Adviento v Canada (Minister of Citizenship and Immigration)

2003 FC 1430
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The applicant was a citizen of the Philippines who entered Canada in 1990 under the Foreign Domestic Program, later renamed the Live-In Caregiver Program. She remained legally employed as a caregiver until her employment authorization expired in 1998. Nonetheless, she continued to stay and work in Canada.

In 1994, the applicant was diagnosed with kidney failure. Without a kidney transplant, she would require dialysis and medications for the rest of her life. In 1995, the applicant applied for permanent residence in Canada, but her application was refused because her then husband was under an effective removal order. The applicant made an initial H&C application in 1996 based on her medical condition and other compassionate grounds. Her application was refused because her admission to Canada would, or might reasonably be expected to, cause excessive demands on health or social services. Her second H&C application was refused because the immigration officer determined that the applicant had access to proper health facilities in the Philippines, and that governmental funding was available for her treatments and medications. After failing to meet with a removal officer, the applicant was arrested in 2002. After considering the evidence relating to the applicant’s yet undecided third H&C application, the removal officer determined that a deferral of the removal order was not appropriate.

The applicant applied for judicial review of the removal officer’s decision to not defer the removal offer, and sought a declaration that her removal from Canada would violate her s 7 Charter right to life, liberty and security of the person.

In this application, the central factual issue was whether the applicant’s life would be endangered by her removal from Canada and return to the Philippines, and, if so, whether her removal violated her s 7 rights under the Charter.

The Court dismissed the application for judicial review and found that the applicant’s s 7 Charter rights were not engaged.

The Court found that the removal officer did not err in law in making her removal decision, and that her determination was not unreasonable.

The Court held that it was inappropriate for the applicant to request relief under the Charter before exhausting the remedies contained within the governing legislative scheme, specifically judicial review of the negative H&C decisions.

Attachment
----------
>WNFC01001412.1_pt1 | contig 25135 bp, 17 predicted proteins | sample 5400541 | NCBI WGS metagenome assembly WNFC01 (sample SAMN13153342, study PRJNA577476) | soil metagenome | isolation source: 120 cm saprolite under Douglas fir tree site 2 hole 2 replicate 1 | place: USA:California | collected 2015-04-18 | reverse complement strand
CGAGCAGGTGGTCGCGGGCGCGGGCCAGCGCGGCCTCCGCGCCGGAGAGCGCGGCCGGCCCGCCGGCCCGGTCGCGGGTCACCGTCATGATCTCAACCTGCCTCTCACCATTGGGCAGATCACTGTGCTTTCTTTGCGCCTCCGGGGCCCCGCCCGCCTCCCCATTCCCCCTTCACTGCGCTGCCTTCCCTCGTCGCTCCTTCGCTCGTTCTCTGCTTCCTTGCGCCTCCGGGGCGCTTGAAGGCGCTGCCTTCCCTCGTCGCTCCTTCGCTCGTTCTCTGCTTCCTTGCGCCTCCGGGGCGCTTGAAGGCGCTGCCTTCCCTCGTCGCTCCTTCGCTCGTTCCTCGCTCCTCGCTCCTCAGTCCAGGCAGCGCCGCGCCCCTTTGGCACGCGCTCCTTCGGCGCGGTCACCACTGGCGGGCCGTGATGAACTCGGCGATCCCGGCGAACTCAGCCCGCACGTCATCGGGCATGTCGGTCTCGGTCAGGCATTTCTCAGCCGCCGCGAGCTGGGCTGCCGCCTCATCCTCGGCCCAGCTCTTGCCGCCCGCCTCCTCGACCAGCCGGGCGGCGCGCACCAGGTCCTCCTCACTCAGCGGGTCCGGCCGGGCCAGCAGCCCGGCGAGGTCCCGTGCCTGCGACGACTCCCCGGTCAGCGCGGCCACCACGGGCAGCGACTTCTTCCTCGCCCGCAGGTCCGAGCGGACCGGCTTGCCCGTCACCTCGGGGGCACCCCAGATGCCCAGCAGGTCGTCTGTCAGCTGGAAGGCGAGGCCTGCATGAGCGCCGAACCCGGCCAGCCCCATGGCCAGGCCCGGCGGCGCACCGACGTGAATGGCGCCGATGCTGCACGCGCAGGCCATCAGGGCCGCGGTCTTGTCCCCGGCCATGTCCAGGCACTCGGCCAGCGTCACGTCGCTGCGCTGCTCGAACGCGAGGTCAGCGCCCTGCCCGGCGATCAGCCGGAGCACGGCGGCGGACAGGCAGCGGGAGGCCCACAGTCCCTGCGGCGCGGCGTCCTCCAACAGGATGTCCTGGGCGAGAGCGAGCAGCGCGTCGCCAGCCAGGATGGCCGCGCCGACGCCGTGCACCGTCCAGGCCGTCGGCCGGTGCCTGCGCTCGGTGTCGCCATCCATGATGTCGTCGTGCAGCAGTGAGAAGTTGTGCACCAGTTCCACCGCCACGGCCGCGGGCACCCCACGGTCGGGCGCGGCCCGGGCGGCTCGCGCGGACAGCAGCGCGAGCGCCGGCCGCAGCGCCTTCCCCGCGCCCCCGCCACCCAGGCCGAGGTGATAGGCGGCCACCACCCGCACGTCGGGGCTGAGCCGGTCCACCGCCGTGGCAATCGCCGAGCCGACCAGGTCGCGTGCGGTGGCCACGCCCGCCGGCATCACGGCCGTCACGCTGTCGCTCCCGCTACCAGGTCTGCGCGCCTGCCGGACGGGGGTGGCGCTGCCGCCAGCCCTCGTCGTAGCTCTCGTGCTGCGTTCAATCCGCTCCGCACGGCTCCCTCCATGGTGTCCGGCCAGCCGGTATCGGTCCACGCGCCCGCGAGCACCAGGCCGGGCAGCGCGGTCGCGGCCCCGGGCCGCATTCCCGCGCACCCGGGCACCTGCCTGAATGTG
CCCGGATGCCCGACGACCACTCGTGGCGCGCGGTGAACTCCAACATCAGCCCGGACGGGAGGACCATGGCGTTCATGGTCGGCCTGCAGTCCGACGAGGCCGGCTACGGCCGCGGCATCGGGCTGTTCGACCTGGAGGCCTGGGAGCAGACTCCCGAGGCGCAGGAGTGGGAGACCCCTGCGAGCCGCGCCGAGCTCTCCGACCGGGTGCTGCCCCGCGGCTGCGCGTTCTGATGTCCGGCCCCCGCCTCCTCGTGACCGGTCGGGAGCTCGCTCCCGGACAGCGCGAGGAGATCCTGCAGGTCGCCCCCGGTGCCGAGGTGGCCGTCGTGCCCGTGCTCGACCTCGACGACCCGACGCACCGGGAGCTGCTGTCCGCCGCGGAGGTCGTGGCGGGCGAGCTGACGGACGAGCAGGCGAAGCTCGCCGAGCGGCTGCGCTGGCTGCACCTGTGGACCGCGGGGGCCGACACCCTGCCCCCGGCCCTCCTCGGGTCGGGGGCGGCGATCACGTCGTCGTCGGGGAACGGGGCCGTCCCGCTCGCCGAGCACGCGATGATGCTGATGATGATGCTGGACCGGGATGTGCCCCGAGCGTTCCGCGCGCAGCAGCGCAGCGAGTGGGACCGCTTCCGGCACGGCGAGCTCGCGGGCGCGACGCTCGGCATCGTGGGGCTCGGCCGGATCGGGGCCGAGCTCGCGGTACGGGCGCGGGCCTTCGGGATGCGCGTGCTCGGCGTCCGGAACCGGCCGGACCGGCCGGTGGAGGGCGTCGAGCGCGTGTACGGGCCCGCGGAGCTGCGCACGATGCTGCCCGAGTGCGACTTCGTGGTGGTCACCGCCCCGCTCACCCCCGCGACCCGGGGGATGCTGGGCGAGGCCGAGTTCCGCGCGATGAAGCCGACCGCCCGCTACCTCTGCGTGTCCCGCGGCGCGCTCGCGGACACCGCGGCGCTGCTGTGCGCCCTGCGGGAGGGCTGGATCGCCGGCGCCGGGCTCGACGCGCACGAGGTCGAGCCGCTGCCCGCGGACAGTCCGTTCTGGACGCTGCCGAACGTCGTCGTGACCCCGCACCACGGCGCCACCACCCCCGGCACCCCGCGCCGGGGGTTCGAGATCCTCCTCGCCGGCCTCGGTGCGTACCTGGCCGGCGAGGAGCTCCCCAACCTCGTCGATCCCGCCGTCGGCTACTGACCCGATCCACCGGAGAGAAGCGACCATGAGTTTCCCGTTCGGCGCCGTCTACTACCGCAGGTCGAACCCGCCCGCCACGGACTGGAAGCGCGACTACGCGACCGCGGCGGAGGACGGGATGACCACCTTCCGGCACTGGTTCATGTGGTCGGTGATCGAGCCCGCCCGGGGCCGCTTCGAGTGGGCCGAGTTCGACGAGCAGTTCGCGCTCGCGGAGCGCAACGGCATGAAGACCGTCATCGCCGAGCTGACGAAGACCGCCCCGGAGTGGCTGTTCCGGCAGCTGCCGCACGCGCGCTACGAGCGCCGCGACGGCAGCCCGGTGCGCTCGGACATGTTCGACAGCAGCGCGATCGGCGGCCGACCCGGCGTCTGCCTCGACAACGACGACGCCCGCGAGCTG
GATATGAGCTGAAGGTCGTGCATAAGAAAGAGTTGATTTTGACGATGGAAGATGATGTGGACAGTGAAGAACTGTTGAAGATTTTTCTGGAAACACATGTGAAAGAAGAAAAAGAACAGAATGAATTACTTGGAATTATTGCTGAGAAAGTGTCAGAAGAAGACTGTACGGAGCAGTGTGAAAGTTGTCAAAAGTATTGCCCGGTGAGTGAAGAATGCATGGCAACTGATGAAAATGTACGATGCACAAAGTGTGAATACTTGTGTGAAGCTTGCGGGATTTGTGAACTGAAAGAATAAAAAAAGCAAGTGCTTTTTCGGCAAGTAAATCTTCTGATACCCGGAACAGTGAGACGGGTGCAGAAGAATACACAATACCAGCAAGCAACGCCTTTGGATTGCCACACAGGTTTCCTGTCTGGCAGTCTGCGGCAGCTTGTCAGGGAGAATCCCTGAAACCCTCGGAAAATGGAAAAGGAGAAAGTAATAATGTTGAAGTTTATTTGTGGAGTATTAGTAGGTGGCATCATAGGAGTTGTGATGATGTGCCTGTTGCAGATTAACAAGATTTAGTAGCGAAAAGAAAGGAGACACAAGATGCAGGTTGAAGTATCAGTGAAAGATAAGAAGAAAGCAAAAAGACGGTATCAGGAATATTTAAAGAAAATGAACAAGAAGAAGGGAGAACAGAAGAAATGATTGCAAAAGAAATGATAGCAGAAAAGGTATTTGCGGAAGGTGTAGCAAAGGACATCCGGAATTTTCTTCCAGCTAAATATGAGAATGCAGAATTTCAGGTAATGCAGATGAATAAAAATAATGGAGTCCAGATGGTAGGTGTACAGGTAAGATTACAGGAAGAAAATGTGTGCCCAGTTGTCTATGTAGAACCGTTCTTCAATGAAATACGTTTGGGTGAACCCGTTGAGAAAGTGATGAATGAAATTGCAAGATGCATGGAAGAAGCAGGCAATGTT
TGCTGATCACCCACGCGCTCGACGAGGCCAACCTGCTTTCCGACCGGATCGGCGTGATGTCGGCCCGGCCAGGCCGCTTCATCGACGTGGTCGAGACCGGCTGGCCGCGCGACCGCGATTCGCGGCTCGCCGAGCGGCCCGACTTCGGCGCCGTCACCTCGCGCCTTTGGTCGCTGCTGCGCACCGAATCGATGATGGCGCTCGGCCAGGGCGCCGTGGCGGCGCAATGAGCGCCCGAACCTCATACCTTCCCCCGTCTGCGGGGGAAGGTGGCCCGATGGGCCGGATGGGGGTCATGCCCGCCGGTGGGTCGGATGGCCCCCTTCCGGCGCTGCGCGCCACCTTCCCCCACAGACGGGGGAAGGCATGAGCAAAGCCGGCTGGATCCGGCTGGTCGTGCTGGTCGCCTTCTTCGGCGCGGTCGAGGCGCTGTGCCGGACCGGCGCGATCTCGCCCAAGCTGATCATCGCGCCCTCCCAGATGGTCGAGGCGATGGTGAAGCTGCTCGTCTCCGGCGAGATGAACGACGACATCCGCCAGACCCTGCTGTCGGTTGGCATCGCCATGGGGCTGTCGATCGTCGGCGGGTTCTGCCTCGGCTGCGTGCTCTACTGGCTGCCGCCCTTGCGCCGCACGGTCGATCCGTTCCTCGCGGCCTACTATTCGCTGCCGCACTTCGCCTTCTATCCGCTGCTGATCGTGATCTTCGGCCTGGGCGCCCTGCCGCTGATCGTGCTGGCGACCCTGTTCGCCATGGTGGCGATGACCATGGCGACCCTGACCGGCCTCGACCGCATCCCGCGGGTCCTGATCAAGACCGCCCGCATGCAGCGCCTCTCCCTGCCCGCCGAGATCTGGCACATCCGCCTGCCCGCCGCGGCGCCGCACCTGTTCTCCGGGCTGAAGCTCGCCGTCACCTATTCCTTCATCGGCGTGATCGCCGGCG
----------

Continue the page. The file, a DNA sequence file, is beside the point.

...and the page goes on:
The Court found the applicant’s life was not endangered, provided that she had access to the needed supplies and medications. The Court also found that under Philippine legislation, all citizens of the Philippines were entitled to access to health services and to coverage by the National Health Insurance Program for inpatient and outpatient care, including prescription drugs and emergency treatment. The Court found that the applicant had failed to satisfy the requisite evidentiary threshold to prove a violation of s 7.

“It is well-established law that the discretion to defer a removal is very limited. It would be contrary to the purposes and objects to the Act to expand, by judicial declaration, a removal officer’s limited discretion so as to mandate a “mini H & C” review prior to removal.” (para 37)

"The applicant has failed to provide any evidence with respect to the cost of continuing to perform CAPD. As pointed out by the respondent, the Philippine National Drug Formulary at page 59 lists Peritoneal Dialysis Solution as a medication covered by the National Health Insurance Program (NHIP). According to PhilHealth Circulars No. 14 and 20 (s-2003), out patient services at free-standing dialysis clinics is now covered under the NHIP. This expansion of coverage has not been addressed by the applicant." (Para 67)

“On numerous occasions, the Supreme Court of Canada has reiterated that a Charter decision should not be made in a factual vacuum since doing so would trivialize the Charter and inevitably result in ill-considered opinions. The presentation of a solid factual foundation is essential to a proper consideration of Charter issues.” (para 79)

"In conclusion, I find that the applicant did not provide this Court with a solid factual foundation in order to properly assess the Charter issue. In any event, when evaluating the evidence filed before the Court I find that the applicant has not satisfied the requisite evidentiary threshold to prove a violation of section 7 of the Charter. Therefore, the applicant cannot claim that the removal officer breached her Charter rights." (Para 80)

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